Lisa Kelly is part of an international delegation of trade union women leaders attending the 59th session of the Commission on the Status of Women (UNCSW59), taking place in New York from March 9-20 2015. The session marks the 20th anniversary of the Beijing Declaration and Platform for Action – signed onto by governments who committed to action on a number of issues related to women and girls including violence, poverty, education and training, power and decision making and many other areas.
The trade union delegation is in attendance to try to influence the UN’s post-2015 development agenda, with the inclusion of women’s rights and will urge governments to take bold and immediate steps to deliver on the implementation of the Beijing platform for action.
Unifor has joined with 1000 other women's and human rights groups decrying the inadequacy of the new declaration that governments are signing onto during this session.
Here is Lisa Kelly’s first blog from the UN:
What a great experience to take part in an International Women’s Day march in New York City. Of course, New York City was the site of early large marches of working women including after the Triangle Shirtwaist Factory fire – a fire that killed 146 garment workers, most of whom were immigrant women and children. Working women have always been at the forefront of agitating for change. I was among the trade union delegation and we were there to be feisty!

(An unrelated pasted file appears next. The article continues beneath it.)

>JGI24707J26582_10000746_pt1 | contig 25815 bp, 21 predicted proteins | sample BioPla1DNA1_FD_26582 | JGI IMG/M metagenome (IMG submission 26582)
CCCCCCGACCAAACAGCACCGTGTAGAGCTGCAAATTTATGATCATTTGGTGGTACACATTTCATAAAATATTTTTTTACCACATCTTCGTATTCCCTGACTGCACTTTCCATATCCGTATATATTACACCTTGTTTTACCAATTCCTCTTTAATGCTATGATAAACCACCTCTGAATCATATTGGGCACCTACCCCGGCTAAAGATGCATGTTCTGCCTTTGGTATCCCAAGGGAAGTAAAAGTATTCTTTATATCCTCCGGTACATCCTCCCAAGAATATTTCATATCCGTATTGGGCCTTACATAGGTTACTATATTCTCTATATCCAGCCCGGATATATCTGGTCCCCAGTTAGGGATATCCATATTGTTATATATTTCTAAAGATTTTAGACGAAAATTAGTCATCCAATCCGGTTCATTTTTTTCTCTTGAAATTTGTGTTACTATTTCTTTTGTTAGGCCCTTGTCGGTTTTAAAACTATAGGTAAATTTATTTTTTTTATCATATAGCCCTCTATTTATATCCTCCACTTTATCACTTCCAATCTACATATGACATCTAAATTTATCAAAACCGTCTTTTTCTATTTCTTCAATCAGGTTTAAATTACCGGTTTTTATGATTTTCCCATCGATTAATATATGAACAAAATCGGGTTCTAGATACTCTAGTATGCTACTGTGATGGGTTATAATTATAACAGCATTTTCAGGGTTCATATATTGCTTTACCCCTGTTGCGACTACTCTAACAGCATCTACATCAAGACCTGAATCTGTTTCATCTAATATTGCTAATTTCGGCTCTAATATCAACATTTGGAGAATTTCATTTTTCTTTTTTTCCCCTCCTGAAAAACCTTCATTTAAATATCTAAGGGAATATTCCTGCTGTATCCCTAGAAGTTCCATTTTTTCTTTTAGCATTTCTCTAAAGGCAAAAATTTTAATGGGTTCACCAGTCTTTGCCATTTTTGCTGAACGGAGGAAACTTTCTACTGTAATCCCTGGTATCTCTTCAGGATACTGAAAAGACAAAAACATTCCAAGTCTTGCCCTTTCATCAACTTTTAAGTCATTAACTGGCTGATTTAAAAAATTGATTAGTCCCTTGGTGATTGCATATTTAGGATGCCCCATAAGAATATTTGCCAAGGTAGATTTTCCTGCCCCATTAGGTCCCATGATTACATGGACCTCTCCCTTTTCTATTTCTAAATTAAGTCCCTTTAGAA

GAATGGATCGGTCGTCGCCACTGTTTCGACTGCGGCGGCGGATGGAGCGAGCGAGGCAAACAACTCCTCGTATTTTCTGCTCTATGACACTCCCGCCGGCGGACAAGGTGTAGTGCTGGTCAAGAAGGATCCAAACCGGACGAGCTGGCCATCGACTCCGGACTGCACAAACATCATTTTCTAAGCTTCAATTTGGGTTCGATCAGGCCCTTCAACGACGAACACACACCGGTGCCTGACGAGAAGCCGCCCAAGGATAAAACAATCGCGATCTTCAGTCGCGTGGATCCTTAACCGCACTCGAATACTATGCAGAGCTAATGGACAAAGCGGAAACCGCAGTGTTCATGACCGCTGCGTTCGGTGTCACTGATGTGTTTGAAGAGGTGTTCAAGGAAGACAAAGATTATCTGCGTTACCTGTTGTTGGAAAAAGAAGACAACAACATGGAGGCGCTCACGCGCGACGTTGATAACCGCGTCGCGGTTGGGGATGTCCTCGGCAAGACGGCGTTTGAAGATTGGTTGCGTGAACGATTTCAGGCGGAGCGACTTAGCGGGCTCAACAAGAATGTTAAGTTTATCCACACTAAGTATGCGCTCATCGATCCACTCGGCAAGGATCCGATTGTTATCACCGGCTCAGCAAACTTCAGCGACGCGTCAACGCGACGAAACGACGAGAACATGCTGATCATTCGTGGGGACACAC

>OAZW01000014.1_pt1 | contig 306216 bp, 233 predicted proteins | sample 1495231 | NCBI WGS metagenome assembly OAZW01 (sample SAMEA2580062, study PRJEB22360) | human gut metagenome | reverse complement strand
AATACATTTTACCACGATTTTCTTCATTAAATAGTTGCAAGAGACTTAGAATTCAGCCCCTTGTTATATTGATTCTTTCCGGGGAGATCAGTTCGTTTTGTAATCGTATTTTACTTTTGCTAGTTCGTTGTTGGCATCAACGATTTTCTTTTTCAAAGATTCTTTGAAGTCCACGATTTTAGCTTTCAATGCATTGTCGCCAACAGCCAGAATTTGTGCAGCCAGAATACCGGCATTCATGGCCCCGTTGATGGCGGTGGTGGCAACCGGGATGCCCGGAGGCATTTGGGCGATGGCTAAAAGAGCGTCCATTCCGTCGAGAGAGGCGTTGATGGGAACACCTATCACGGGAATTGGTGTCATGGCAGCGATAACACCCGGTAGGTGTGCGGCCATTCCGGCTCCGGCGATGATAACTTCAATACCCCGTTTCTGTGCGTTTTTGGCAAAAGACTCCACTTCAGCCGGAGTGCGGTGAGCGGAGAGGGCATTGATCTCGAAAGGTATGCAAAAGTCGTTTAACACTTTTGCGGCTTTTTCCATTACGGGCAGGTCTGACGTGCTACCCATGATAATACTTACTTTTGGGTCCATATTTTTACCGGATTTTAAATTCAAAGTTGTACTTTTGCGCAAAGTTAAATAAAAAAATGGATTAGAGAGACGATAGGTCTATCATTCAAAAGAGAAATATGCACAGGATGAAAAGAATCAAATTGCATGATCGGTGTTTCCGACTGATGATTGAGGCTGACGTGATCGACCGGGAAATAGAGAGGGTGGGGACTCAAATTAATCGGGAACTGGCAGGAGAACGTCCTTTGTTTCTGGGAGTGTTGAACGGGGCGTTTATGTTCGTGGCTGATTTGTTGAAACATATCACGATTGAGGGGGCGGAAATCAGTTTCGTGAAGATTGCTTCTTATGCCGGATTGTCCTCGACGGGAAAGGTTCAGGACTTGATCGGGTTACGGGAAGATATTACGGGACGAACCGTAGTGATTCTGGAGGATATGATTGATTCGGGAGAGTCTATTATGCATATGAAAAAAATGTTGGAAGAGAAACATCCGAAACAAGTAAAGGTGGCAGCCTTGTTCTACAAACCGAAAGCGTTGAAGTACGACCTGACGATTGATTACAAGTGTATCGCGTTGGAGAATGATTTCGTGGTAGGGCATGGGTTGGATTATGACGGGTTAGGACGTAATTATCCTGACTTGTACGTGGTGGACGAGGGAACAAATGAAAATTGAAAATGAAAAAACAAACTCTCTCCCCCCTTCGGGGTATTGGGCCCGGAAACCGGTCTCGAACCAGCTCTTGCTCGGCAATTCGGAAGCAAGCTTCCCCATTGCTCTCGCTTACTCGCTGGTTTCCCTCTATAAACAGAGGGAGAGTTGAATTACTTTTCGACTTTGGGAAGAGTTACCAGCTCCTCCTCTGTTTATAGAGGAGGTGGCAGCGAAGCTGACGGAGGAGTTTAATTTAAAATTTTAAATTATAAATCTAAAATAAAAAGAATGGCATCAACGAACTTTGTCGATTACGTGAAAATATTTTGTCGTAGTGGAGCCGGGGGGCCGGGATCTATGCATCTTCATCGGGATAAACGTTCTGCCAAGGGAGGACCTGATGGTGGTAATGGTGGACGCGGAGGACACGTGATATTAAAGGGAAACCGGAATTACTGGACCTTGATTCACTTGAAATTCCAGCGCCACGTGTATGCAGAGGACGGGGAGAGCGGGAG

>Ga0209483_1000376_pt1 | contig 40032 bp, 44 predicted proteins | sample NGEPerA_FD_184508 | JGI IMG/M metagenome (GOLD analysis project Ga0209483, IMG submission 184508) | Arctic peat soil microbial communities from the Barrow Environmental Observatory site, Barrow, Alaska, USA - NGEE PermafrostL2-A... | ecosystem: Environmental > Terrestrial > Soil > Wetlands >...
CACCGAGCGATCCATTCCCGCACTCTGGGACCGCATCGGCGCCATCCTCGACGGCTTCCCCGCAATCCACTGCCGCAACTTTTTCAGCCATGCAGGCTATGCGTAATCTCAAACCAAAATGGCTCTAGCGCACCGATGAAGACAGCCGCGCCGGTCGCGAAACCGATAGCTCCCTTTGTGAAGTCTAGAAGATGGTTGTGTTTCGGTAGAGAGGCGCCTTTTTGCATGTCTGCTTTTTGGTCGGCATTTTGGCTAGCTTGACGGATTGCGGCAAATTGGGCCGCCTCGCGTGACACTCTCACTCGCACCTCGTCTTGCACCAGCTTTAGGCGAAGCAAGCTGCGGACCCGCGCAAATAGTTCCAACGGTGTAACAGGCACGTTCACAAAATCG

Today’s march through the streets of New York City was a mixed experience. On the one hand, the sheer numbers were an amazing show of women’s power and the support that men pledge for women’s equality. On the other hand, it was not as radical, not as high energy, not as agitating as I expected it to be.
Maybe this is a parallel to the political declaration that is expected to be signed on March 9 by governments at the UN Commission on the Status of Women (CSW). This declaration marks the 20th anniversary of the Beijing Declaration and Platform for Action. By all accounts, this political declaration commits to the status quo, lacks innovation or progress and reflects the parade route today: a march that ended by taking participants around a block and then turned us back in the same direction.
As we neared the end of today’s march, there were metal barriers around three sides. We overheard a police officer say to the crowd that we were supposed to enter into the pen. I don’t want to be penned in! I don’t want my rights to stagnate and not progress.
It has been 20 years since the Beijing Declaration. We knew our goals and aims then and commitments were made. Why haven’t we achieved more? Why are we expecting a “status quo” declaration to come out of these events? And the real question - are women just going to accept walking into the pen?